My cat is too shy
Cats like routine and are not big fans of changes in their environment. So when visitors come into “their” house, they usually ignore them, or hide from them.
This is a normal behaviour, and it can happen to the most sociable kitten! As cats mature, boredom, annoyance or even fear take more place in their decision process than curiosity.
Fear is unfortunately often one of the reasons why cats become shy. Imagine a kitten that cautiously inquires about the visitors: Soon enough, he will be grabbed and petted by people he does not know, or maybe even ran after by screaming kids…!
While it is important to accept our pets as they are – some cats are more sociable than others – it is also important to help them conquer what we think are “unreasonable fears”. Here are some things you can do to change the association “visitors = bad things will happen” to “visitors = great things will happen”.
1) Respect your cat’s privacy! If he wants to stay in the bedroom, let him stay in the bedroom. The reason he is now hiding under the bed is probably because you have previously forced him to be in a situation he was uncomfortable to be in. Do not abuse his trust!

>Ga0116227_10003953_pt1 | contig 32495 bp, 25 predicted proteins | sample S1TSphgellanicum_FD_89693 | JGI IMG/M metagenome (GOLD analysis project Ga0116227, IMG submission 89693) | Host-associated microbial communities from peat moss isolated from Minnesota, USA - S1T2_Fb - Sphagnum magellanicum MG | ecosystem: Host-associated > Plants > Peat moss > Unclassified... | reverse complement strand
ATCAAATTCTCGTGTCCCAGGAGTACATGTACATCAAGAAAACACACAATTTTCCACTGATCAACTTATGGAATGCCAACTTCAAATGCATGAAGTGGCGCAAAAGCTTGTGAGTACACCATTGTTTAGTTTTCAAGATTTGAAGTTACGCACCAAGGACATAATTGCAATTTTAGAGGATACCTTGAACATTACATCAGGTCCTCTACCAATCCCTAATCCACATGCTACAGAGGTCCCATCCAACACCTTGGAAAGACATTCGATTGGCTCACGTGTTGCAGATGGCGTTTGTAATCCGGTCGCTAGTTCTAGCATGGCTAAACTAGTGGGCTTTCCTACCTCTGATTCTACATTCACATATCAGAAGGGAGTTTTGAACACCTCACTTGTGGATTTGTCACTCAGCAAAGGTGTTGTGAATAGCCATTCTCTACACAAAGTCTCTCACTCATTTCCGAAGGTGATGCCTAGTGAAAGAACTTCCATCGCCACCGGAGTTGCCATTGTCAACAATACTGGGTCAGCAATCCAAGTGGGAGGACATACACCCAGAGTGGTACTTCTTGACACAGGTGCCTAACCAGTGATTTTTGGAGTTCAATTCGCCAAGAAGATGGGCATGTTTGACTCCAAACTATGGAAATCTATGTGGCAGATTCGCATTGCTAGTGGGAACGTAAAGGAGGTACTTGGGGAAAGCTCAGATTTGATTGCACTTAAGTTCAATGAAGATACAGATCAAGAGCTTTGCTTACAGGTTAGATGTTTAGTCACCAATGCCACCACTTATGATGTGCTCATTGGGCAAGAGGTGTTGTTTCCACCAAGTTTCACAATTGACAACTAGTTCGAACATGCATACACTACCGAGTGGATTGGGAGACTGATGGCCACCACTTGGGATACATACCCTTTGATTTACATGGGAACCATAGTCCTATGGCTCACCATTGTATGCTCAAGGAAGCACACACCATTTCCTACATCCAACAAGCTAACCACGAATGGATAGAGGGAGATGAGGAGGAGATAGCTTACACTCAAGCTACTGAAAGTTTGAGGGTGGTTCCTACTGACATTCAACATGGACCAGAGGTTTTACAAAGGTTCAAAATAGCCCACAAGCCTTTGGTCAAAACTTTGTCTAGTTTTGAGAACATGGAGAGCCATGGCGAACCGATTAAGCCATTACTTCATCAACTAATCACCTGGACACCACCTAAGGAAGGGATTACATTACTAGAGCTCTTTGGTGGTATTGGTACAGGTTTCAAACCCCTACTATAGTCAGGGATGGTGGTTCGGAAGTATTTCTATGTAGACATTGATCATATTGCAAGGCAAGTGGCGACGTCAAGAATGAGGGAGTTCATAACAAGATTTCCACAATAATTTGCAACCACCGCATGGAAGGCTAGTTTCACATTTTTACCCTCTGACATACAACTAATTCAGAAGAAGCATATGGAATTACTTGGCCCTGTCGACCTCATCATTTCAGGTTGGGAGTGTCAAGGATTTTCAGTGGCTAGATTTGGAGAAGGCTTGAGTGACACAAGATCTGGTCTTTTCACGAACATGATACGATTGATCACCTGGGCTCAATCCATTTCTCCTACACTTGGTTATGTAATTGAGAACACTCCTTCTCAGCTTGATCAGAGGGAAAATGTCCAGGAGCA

2) Bring out his favorite treats when you have visitors. Let him eat the treats, and have everyone leave him alone. You can bring the bowl closer and closer to the room where everyone is hanging out, if your cat does not show any signs of stress. Soon enough, he will think “tasty treats” when he hears the doorbell!
3) Play with him! If your cat is playful, he will LOVE it if you play with him and his favorite toy whenever you have visitors. Quickly he will learn that the presence of visitors equals FUN!
4) Eventually, when you feel he is more comfortable, you can have the visitors toss him the tasty treats, or even have them hand these to him. You can also ask the visitors to play with your cat! He will not only understand that great things happen when visitors come, but that great things come FROM visitors.
5) If your cat loves to be petted, ask visitors to pet him calmly, without holding him at first, so that your cat stays in control. Baby steps!
After all this work, your cat will probably be less fearful and shy, and more sociable when you have people coming over. Never force him into being sociable: If your cat feels like sleeping in “his” room one day instead of meeting new people, let him do just that!